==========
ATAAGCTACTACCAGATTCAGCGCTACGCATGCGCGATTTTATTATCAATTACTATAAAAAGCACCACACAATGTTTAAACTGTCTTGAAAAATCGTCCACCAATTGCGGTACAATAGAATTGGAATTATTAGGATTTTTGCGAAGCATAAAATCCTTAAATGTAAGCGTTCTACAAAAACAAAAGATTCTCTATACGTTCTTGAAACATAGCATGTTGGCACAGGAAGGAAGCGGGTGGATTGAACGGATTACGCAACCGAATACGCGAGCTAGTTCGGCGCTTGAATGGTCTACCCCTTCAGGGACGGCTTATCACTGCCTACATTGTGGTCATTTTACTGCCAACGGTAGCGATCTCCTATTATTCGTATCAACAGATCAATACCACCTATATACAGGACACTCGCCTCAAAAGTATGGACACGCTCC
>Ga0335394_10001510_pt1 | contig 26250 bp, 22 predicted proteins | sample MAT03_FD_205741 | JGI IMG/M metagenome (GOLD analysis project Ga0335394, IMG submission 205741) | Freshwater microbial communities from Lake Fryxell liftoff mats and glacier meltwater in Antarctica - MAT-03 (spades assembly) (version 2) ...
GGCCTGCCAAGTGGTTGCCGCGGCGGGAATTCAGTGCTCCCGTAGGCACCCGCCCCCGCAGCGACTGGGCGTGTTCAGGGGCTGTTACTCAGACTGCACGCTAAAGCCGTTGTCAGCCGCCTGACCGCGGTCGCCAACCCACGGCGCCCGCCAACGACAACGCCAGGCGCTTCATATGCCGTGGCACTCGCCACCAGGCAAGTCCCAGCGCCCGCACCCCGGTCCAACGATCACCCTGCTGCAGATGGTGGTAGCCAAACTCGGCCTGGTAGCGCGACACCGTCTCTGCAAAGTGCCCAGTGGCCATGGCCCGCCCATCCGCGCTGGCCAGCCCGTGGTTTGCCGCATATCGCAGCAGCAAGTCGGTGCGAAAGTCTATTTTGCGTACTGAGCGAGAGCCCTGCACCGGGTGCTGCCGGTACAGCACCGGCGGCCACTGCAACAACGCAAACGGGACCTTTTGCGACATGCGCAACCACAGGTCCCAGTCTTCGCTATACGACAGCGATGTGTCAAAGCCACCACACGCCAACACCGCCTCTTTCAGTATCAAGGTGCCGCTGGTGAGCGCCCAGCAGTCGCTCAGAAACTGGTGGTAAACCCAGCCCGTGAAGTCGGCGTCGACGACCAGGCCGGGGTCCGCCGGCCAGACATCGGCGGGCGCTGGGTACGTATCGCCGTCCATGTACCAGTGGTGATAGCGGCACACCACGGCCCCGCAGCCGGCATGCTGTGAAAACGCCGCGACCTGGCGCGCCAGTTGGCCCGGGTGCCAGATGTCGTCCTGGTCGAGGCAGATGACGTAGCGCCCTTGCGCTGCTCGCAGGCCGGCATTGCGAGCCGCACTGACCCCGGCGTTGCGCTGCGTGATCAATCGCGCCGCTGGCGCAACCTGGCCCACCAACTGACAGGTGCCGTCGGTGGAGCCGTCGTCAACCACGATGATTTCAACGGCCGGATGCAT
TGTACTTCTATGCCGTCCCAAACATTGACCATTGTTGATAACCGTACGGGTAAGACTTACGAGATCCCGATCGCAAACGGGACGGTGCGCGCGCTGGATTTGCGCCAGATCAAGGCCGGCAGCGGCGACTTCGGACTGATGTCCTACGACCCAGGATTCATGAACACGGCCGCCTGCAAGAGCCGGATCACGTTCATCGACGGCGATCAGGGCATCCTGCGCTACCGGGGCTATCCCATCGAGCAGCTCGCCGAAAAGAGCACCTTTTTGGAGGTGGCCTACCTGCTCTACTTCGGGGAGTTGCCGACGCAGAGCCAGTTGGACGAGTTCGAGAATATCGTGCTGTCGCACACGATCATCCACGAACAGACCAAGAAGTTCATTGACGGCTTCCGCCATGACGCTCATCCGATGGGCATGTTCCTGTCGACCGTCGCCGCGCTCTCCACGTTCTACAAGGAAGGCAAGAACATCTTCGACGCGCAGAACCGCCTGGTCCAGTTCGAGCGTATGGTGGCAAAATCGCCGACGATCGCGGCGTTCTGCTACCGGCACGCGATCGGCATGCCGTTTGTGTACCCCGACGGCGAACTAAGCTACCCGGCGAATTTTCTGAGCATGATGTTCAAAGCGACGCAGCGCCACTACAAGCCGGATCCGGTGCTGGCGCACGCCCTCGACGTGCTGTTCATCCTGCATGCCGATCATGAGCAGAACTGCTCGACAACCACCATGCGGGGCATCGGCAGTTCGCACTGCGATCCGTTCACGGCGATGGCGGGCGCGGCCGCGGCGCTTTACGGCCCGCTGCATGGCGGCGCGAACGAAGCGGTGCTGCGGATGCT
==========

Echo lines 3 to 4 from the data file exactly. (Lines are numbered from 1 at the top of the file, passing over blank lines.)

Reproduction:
GGCCTGCCAAGTGGTTGCCGCGGCGGGAATTCAGTGCTCCCGTAGGCACCCGCCCCCGCAGCGACTGGGCGTGTTCAGGGGCTGTTACTCAGACTGCACGCTAAAGCCGTTGTCAGCCGCCTGACCGCGGTCGCCAACCCACGGCGCCCGCCAACGACAACGCCAGGCGCTTCATATGCCGTGGCACTCGCCACCAGGCAAGTCCCAGCGCCCGCACCCCGGTCCAACGATCACCCTGCTGCAGATGGTGGTAGCCAAACTCGGCCTGGTAGCGCGACACCGTCTCTGCAAAGTGCCCAGTGGCCATGGCCCGCCCATCCGCGCTGGCCAGCCCGTGGTTTGCCGCATATCGCAGCAGCAAGTCGGTGCGAAAGTCTATTTTGCGTACTGAGCGAGAGCCCTGCACCGGGTGCTGCCGGTACAGCACCGGCGGCCACTGCAACAACGCAAACGGGACCTTTTGCGACATGCGCAACCACAGGTCCCAGTCTTCGCTATACGACAGCGATGTGTCAAAGCCACCACACGCCAACACCGCCTCTTTCAGTATCAAGGTGCCGCTGGTGAGCGCCCAGCAGTCGCTCAGAAACTGGTGGTAAACCCAGCCCGTGAAGTCGGCGTCGACGACCAGGCCGGGGTCCGCCGGCCAGACATCGGCGGGCGCTGGGTACGTATCGCCGTCCATGTACCAGTGGTGATAGCGGCACACCACGGCCCCGCAGCCGGCATGCTGTGAAAACGCCGCGACCTGGCGCGCCAGTTGGCCCGGGTGCCAGATGTCGTCCTGGTCGAGGCAGATGACGTAGCGCCCTTGCGCTGCTCGCAGGCCGGCATTGCGAGCCGCACTGACCCCGGCGTTGCGCTGCGTGATCAATCGCGCCGCTGGCGCAACCTGGCCCACCAACTGACAGGTGCCGTCGGTGGAGCCGTCGTCAACCACGATGATTTCAACGGCCGGATGCAT
TGTACTTCTATGCCGTCCCAAACATTGACCATTGTTGATAACCGTACGGGTAAGACTTACGAGATCCCGATCGCAAACGGGACGGTGCGCGCGCTGGATTTGCGCCAGATCAAGGCCGGCAGCGGCGACTTCGGACTGATGTCCTACGACCCAGGATTCATGAACACGGCCGCCTGCAAGAGCCGGATCACGTTCATCGACGGCGATCAGGGCATCCTGCGCTACCGGGGCTATCCCATCGAGCAGCTCGCCGAAAAGAGCACCTTTTTGGAGGTGGCCTACCTGCTCTACTTCGGGGAGTTGCCGACGCAGAGCCAGTTGGACGAGTTCGAGAATATCGTGCTGTCGCACACGATCATCCACGAACAGACCAAGAAGTTCATTGACGGCTTCCGCCATGACGCTCATCCGATGGGCATGTTCCTGTCGACCGTCGCCGCGCTCTCCACGTTCTACAAGGAAGGCAAGAACATCTTCGACGCGCAGAACCGCCTGGTCCAGTTCGAGCGTATGGTGGCAAAATCGCCGACGATCGCGGCGTTCTGCTACCGGCACGCGATCGGCATGCCGTTTGTGTACCCCGACGGCGAACTAAGCTACCCGGCGAATTTTCTGAGCATGATGTTCAAAGCGACGCAGCGCCACTACAAGCCGGATCCGGTGCTGGCGCACGCCCTCGACGTGCTGTTCATCCTGCATGCCGATCATGAGCAGAACTGCTCGACAACCACCATGCGGGGCATCGGCAGTTCGCACTGCGATCCGTTCACGGCGATGGCGGGCGCGGCCGCGGCGCTTTACGGCCCGCTGCATGGCGGCGCGAACGAAGCGGTGCTGCGGATGCT